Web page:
Kolkata: Extract from the bark of the neem tree, indigenous to India, may help treat and reduce the spread of coronavirus, a team of international researchers found.
Neem, used for over thousands of years, is known for its pesticidal, insecticidal, and medicinal properties.
The bark extract has helped treat malaria, stomach and intestinal ulcers, skin diseases and many other diseases. People also use it in hair and dental products.
The study, led by a team from Indian Institute of Science Education and Research, Kolkata, shows that components of neem bark may target a wide range of viral proteins, suggesting its potential as an antiviral agent against emerging variants of coronaviruses including SARS-CoV-2.
The Indian researchers tested it in animal models and showed that it had antiviral properties against coronavirus.
Using computer modeling, the researchers predicted that Neem bark extract will bind to the SARS-CoV-2 spike protein at various locations, preventing virus entry to host cells.
Further, a team at University of Colorado, US, tested the Neem bark extract in SARS-CoV-2 human lung cells. It proved as effective as a preventive drug for infection and also decreased virus replication and spread after infection. The findings are reported in the journal Virology.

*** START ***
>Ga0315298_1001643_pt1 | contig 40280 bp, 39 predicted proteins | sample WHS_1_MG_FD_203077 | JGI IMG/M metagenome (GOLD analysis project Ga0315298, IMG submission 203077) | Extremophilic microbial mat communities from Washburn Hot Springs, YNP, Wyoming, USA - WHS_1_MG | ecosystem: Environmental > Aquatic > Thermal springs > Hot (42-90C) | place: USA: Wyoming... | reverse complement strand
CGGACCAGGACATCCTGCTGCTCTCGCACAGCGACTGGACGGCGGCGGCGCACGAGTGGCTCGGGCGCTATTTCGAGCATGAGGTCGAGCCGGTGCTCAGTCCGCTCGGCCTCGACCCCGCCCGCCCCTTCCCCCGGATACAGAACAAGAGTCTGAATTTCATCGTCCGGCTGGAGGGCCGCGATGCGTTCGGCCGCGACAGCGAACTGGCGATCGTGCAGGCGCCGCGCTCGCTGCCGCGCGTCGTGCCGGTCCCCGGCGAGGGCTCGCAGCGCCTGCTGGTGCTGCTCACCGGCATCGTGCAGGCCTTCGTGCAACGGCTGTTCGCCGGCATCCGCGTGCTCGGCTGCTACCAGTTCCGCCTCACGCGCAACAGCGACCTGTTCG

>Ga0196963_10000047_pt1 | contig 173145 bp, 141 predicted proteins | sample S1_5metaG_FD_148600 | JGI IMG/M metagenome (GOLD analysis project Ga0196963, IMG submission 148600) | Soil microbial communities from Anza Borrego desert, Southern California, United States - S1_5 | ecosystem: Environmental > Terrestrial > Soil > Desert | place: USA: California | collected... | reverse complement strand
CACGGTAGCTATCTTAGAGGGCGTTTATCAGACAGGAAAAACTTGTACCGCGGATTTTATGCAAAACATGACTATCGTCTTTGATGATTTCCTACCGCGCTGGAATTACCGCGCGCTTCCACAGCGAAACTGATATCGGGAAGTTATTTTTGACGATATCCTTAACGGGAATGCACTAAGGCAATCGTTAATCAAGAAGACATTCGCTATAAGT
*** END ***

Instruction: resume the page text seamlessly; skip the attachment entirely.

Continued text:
"The goal of this research is to develop a Neem-based medication that can reduce the risk of serious illness when someone is infected with coronaviruses," said study co-author Maria Nagel, research professor in the department of neurology and ophthalmology at the varsity's School of Medicine.
"We hope that scientists won't have to continuously develop new therapies every time a new SARS-CoV-2 variant emerges.
"Just like how we take penicillin for strep throat, we envision taking the Neem-based drug for Covid, allowing us to resume our normal lives without fear of hospitalisation and death," Nagel said.
The scientists believe this research could guide new antiviral therapeutic efforts to combat the ongoing pandemic, while holding out the promise for treating new coronavirus strains. (agency)
Read More► Physical Fitness May Lower Risk of Alzheimer's Disease
Dear Patron, Please provide additional information to validate your profile and continue to participate in engagement activities and purchase medicine.